Because her available vacancy involved a potential resident using a stairway, she said she wasn't able to take any of Cherry Lane Manor's residents.

According to Stockdale, there were between six to eight Welfare Department representatives in the personal care home Thursday calling personal care homes throughout the region trying to find the residents homes.

Local ambulance crews were standing by to help, said Kiski Township fire Chief and township Supervisor Rich Frame.

He said the facility employs at least a half-dozen people.

Supervisors Chairman Jack Wilmot said he met with a Welfare Department official Thursday afternoon.

“They got (electrical) cords running everywhere up there,” Wilmot said. “It's a firetrap waiting to happen. It's not safe for the public.”

In addition to electrical problems, Wilmot said, “there was raw sewage in the basement.”

Frame said all of the residents were evacuated about a week ago for a short time for what he said was “a suspicious smell.” They were placed in a specialized bus while the building was checked out and returned to the home.

“Our goal is to get them into a personal care home by tonight,” DPW's Morgan said at 5 p.m.

The DPW wants to relocate all of the residents “within the region,” Morgan said.Morgan said that in November 2011 Cherry Lane Manor was first given a list of things to correct. DPW alleges it told Manor managers about problems twice in 2012.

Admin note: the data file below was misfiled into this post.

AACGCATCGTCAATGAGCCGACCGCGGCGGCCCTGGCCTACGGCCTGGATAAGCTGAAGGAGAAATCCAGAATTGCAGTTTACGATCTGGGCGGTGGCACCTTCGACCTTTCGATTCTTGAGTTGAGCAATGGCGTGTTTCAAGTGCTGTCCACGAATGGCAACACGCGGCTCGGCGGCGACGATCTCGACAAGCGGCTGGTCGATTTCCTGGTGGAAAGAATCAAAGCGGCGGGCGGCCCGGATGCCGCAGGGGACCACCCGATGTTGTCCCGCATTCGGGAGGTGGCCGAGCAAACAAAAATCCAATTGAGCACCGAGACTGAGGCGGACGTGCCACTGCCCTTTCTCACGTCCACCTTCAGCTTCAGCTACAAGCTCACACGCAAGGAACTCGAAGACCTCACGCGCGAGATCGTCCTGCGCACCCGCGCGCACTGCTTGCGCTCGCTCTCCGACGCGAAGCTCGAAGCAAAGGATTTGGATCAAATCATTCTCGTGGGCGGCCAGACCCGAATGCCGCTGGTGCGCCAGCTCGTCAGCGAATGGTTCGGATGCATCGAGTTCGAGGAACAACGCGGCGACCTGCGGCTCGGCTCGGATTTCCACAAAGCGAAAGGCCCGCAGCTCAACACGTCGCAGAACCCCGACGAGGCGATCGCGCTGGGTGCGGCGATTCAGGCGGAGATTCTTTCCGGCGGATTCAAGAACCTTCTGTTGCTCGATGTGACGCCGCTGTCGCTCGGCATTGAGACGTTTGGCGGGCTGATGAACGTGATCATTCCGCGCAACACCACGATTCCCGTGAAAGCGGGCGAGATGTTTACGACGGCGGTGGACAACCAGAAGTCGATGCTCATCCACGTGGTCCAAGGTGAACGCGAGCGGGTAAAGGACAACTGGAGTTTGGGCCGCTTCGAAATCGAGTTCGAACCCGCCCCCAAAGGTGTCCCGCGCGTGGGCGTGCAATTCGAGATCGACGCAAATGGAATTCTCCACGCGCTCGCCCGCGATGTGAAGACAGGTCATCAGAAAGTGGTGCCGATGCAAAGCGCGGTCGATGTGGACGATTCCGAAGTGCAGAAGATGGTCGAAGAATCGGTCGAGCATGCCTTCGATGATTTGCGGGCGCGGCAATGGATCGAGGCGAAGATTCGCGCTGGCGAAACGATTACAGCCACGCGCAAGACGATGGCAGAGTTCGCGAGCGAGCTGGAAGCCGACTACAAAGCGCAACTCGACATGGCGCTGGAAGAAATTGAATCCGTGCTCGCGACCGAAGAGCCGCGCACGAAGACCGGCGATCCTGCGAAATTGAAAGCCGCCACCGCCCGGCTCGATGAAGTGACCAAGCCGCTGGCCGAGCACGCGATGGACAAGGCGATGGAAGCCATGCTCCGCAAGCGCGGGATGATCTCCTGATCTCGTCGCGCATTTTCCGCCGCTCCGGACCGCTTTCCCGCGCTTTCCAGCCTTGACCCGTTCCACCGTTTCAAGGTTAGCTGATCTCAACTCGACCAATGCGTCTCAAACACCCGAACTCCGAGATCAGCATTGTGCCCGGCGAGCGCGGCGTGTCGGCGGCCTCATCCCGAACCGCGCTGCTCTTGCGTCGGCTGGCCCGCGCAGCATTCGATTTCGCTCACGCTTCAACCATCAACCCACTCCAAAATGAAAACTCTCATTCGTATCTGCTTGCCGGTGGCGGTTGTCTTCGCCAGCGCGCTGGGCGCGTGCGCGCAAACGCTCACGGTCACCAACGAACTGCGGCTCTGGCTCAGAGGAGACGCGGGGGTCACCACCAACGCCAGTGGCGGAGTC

“They were on their second provisional license,” Morgan said, adding that the paperwork described “multiple and repeat violations.”

Specific Welfare Department or township zoning violations weren't available Thursday.

Owner's side

“This is very difficult,” said Karen Wofford, listed as one of the owners on Department of Public Welfare documents. “This is a shock to all of us.”

Wofford said that she didn't know the details of deficiencies cited by the Welfare Department.

Wofford said that she and her husband, Randy, hired an independent inspector last summer to look at the home to ready it for sale as they prepare for retirement. “Everything was fine,” she said.

Wofford, 59, of the Kittanning area, said that she and her husband sold the Cherry Lane Manor building and business in January on a rent-to-own basis.

She declined to name the new owner but did say that she is a young, local woman who had been an employee there. That person could not immediately be identified.

Wofford said that her husband continues to work at the home as administrator. According to public records, Randy Wofford was listed as “Owner/administrator” in a violation report letter that the Welfare Department sent to the Woffords dated Jan. 31.

Efforts to reach her husband were unsuccessful Thursday.

A man at the personal care home Thursday evening said he was a former owner but refused to give his name.

Karen Wofford said some residents have lived there for 15 to 20 years.

According to Wofford, Cherry Lane Manor has been operating for 31 years, and without any major incidents.

Chuck Biedka and Mary Ann Thomas are staff writers for Trib Total Media.